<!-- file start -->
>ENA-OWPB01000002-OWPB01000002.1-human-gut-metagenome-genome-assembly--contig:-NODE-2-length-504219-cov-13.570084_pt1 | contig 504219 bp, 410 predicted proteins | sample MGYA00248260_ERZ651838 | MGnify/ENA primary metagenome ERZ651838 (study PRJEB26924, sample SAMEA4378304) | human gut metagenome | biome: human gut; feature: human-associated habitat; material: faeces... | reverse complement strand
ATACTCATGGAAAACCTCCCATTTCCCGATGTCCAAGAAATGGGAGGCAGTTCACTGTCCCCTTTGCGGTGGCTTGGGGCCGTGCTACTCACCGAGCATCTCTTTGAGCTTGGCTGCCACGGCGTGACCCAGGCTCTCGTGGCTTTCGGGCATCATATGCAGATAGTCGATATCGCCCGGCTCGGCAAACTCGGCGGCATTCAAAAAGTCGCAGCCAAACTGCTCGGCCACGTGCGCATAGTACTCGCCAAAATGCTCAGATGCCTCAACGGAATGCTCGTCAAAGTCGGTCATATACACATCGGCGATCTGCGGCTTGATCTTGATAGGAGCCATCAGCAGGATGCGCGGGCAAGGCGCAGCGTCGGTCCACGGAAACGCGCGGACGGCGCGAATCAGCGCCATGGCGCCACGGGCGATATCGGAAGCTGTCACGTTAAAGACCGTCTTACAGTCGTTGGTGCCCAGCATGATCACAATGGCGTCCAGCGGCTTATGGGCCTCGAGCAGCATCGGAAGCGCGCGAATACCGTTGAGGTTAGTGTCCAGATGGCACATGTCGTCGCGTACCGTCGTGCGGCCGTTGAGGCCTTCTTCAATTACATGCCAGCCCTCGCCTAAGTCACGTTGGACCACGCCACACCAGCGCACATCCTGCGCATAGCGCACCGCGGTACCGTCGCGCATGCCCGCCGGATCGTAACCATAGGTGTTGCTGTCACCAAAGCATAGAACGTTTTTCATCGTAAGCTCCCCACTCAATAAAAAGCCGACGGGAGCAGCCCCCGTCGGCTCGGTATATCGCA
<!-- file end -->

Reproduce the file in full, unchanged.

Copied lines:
>ENA-OWPB01000002-OWPB01000002.1-human-gut-metagenome-genome-assembly--contig:-NODE-2-length-504219-cov-13.570084_pt1 | contig 504219 bp, 410 predicted proteins | sample MGYA00248260_ERZ651838 | MGnify/ENA primary metagenome ERZ651838 (study PRJEB26924, sample SAMEA4378304) | human gut metagenome | biome: human gut; feature: human-associated habitat; material: faeces... | reverse complement strand
ATACTCATGGAAAACCTCCCATTTCCCGATGTCCAAGAAATGGGAGGCAGTTCACTGTCCCCTTTGCGGTGGCTTGGGGCCGTGCTACTCACCGAGCATCTCTTTGAGCTTGGCTGCCACGGCGTGACCCAGGCTCTCGTGGCTTTCGGGCATCATATGCAGATAGTCGATATCGCCCGGCTCGGCAAACTCGGCGGCATTCAAAAAGTCGCAGCCAAACTGCTCGGCCACGTGCGCATAGTACTCGCCAAAATGCTCAGATGCCTCAACGGAATGCTCGTCAAAGTCGGTCATATACACATCGGCGATCTGCGGCTTGATCTTGATAGGAGCCATCAGCAGGATGCGCGGGCAAGGCGCAGCGTCGGTCCACGGAAACGCGCGGACGGCGCGAATCAGCGCCATGGCGCCACGGGCGATATCGGAAGCTGTCACGTTAAAGACCGTCTTACAGTCGTTGGTGCCCAGCATGATCACAATGGCGTCCAGCGGCTTATGGGCCTCGAGCAGCATCGGAAGCGCGCGAATACCGTTGAGGTTAGTGTCCAGATGGCACATGTCGTCGCGTACCGTCGTGCGGCCGTTGAGGCCTTCTTCAATTACATGCCAGCCCTCGCCTAAGTCACGTTGGACCACGCCACACCAGCGCACATCCTGCGCATAGCGCACCGCGGTACCGTCGCGCATGCCCGCCGGATCGTAACCATAGGTGTTGCTGTCACCAAAGCATAGAACGTTTTTCATCGTAAGCTCCCCACTCAATAAAAAGCCGACGGGAGCAGCCCCCGTCGGCTCGGTATATCGCA